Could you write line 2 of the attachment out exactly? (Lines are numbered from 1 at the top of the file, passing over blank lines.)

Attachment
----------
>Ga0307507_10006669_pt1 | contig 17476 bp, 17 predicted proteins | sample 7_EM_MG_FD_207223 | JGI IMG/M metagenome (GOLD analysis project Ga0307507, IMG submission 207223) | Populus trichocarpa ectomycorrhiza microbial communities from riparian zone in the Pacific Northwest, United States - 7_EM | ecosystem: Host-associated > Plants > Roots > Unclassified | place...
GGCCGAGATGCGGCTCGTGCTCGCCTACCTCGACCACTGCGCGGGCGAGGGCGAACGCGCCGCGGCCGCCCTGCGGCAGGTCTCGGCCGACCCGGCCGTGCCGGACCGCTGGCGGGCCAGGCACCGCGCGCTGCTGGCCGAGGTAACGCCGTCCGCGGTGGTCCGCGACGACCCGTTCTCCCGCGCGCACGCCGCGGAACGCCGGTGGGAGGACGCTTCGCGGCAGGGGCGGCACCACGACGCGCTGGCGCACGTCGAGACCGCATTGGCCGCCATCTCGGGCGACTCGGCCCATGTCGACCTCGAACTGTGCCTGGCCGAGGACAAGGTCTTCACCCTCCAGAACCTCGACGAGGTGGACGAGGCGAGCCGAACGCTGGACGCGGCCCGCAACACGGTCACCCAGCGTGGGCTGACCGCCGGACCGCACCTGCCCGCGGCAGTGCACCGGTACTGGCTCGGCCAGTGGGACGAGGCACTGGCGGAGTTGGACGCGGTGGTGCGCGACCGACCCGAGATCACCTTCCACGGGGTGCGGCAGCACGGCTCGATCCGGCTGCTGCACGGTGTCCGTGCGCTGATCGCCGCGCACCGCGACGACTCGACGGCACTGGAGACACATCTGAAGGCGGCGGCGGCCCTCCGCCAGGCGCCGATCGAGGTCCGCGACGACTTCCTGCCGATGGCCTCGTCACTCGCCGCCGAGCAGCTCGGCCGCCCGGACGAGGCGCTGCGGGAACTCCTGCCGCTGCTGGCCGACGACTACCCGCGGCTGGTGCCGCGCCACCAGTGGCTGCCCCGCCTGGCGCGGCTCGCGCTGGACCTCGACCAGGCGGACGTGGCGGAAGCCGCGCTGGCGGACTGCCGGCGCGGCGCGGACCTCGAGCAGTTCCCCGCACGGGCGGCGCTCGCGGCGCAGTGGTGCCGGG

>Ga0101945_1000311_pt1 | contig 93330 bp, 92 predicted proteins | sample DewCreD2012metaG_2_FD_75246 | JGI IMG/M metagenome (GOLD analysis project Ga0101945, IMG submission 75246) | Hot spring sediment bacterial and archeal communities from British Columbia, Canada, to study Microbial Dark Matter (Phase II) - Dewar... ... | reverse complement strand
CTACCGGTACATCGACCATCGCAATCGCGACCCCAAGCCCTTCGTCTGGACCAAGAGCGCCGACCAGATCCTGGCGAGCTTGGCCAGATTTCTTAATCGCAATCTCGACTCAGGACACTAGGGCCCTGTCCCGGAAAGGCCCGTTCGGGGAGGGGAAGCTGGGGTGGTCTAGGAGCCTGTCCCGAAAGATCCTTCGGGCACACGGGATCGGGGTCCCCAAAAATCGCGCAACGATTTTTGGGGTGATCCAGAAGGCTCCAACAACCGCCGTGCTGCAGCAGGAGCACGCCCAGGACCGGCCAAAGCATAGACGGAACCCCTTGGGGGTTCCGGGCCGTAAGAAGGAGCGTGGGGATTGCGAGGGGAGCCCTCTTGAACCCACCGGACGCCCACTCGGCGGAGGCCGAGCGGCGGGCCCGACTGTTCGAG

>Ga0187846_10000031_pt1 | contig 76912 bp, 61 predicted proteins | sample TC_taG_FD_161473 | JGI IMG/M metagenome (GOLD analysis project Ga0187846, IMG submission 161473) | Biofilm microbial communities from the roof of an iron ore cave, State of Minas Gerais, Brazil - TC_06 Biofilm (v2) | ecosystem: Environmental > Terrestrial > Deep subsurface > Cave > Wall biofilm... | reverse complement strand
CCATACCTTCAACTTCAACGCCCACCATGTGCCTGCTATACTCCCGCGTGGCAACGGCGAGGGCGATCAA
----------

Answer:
GGCCGAGATGCGGCTCGTGCTCGCCTACCTCGACCACTGCGCGGGCGAGGGCGAACGCGCCGCGGCCGCCCTGCGGCAGGTCTCGGCCGACCCGGCCGTGCCGGACCGCTGGCGGGCCAGGCACCGCGCGCTGCTGGCCGAGGTAACGCCGTCCGCGGTGGTCCGCGACGACCCGTTCTCCCGCGCGCACGCCGCGGAACGCCGGTGGGAGGACGCTTCGCGGCAGGGGCGGCACCACGACGCGCTGGCGCACGTCGAGACCGCATTGGCCGCCATCTCGGGCGACTCGGCCCATGTCGACCTCGAACTGTGCCTGGCCGAGGACAAGGTCTTCACCCTCCAGAACCTCGACGAGGTGGACGAGGCGAGCCGAACGCTGGACGCGGCCCGCAACACGGTCACCCAGCGTGGGCTGACCGCCGGACCGCACCTGCCCGCGGCAGTGCACCGGTACTGGCTCGGCCAGTGGGACGAGGCACTGGCGGAGTTGGACGCGGTGGTGCGCGACCGACCCGAGATCACCTTCCACGGGGTGCGGCAGCACGGCTCGATCCGGCTGCTGCACGGTGTCCGTGCGCTGATCGCCGCGCACCGCGACGACTCGACGGCACTGGAGACACATCTGAAGGCGGCGGCGGCCCTCCGCCAGGCGCCGATCGAGGTCCGCGACGACTTCCTGCCGATGGCCTCGTCACTCGCCGCCGAGCAGCTCGGCCGCCCGGACGAGGCGCTGCGGGAACTCCTGCCGCTGCTGGCCGACGACTACCCGCGGCTGGTGCCGCGCCACCAGTGGCTGCCCCGCCTGGCGCGGCTCGCGCTGGACCTCGACCAGGCGGACGTGGCGGAAGCCGCGCTGGCGGACTGCCGGCGCGGCGCGGACCTCGAGCAGTTCCCCGCACGGGCGGCGCTCGCGGCGCAGTGGTGCCGGG